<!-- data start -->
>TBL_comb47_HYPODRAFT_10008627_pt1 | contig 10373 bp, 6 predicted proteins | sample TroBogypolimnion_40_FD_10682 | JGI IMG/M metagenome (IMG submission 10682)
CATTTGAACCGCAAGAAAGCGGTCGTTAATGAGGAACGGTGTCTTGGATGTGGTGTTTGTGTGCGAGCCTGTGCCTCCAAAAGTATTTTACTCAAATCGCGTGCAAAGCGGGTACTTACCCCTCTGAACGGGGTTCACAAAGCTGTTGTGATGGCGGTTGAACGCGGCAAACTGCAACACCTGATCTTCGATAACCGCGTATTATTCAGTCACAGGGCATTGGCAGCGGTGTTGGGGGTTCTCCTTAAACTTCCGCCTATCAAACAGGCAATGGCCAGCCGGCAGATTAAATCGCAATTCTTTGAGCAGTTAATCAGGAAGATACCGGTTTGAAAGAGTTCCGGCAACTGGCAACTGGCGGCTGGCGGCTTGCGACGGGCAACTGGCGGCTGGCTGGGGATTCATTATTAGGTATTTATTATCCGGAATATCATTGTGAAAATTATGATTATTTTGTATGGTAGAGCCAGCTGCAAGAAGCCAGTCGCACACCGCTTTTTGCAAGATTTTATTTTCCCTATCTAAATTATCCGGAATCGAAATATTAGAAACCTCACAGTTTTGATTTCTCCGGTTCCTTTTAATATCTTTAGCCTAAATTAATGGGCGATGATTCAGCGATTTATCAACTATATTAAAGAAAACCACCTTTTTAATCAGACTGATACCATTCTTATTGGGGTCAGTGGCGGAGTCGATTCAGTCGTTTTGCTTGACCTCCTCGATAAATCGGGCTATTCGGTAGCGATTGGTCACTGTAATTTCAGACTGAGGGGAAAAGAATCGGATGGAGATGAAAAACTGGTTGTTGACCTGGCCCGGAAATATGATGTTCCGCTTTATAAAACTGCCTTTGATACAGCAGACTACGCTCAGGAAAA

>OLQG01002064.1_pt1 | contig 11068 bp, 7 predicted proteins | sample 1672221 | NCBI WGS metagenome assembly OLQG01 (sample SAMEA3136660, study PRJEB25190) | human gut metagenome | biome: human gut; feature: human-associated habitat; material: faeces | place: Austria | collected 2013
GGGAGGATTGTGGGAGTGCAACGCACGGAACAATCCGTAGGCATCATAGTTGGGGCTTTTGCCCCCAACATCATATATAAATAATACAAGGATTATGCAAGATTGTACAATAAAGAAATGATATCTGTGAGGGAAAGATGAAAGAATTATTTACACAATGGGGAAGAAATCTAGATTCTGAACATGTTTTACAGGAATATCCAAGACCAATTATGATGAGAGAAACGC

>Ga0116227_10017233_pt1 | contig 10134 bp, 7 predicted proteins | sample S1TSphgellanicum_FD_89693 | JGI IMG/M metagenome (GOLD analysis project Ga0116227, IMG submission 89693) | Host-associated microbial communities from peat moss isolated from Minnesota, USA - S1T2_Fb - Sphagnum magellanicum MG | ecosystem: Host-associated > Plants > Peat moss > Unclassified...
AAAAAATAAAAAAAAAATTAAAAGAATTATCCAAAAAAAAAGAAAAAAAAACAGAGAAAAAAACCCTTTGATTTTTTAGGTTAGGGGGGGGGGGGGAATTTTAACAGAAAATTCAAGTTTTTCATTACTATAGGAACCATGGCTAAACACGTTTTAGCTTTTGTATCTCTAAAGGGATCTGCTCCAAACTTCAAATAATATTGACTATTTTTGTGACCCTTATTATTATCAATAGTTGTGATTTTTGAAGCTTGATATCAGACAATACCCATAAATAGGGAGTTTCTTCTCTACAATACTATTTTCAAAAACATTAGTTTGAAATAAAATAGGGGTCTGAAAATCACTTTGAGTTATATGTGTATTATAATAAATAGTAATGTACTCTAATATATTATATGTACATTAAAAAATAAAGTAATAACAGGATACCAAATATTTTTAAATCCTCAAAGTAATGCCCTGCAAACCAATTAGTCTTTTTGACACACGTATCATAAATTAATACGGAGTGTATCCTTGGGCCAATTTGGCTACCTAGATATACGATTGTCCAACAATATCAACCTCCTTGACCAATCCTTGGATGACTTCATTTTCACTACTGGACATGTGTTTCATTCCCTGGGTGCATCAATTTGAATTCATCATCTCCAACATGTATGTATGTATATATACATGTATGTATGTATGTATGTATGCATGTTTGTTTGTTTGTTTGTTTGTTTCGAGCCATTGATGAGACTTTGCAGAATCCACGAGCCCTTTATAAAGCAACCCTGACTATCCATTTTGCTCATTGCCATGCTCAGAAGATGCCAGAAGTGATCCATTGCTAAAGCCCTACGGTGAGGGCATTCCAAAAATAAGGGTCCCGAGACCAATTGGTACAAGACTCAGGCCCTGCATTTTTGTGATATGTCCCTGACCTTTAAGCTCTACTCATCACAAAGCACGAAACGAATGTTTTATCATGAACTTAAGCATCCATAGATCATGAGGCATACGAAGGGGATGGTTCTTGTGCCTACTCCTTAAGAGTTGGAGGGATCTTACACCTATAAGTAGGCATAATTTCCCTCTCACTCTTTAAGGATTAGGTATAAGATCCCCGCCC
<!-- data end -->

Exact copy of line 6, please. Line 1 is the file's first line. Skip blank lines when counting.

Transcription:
AAAAAATAAAAAAAAAATTAAAAGAATTATCCAAAAAAAAAGAAAAAAAAACAGAGAAAAAAACCCTTTGATTTTTTAGGTTAGGGGGGGGGGGGGAATTTTAACAGAAAATTCAAGTTTTTCATTACTATAGGAACCATGGCTAAACACGTTTTAGCTTTTGTATCTCTAAAGGGATCTGCTCCAAACTTCAAATAATATTGACTATTTTTGTGACCCTTATTATTATCAATAGTTGTGATTTTTGAAGCTTGATATCAGACAATACCCATAAATAGGGAGTTTCTTCTCTACAATACTATTTTCAAAAACATTAGTTTGAAATAAAATAGGGGTCTGAAAATCACTTTGAGTTATATGTGTATTATAATAAATAGTAATGTACTCTAATATATTATATGTACATTAAAAAATAAAGTAATAACAGGATACCAAATATTTTTAAATCCTCAAAGTAATGCCCTGCAAACCAATTAGTCTTTTTGACACACGTATCATAAATTAATACGGAGTGTATCCTTGGGCCAATTTGGCTACCTAGATATACGATTGTCCAACAATATCAACCTCCTTGACCAATCCTTGGATGACTTCATTTTCACTACTGGACATGTGTTTCATTCCCTGGGTGCATCAATTTGAATTCATCATCTCCAACATGTATGTATGTATATATACATGTATGTATGTATGTATGTATGCATGTTTGTTTGTTTGTTTGTTTGTTTCGAGCCATTGATGAGACTTTGCAGAATCCACGAGCCCTTTATAAAGCAACCCTGACTATCCATTTTGCTCATTGCCATGCTCAGAAGATGCCAGAAGTGATCCATTGCTAAAGCCCTACGGTGAGGGCATTCCAAAAATAAGGGTCCCGAGACCAATTGGTACAAGACTCAGGCCCTGCATTTTTGTGATATGTCCCTGACCTTTAAGCTCTACTCATCACAAAGCACGAAACGAATGTTTTATCATGAACTTAAGCATCCATAGATCATGAGGCATACGAAGGGGATGGTTCTTGTGCCTACTCCTTAAGAGTTGGAGGGATCTTACACCTATAAGTAGGCATAATTTCCCTCTCACTCTTTAAGGATTAGGTATAAGATCCCCGCCC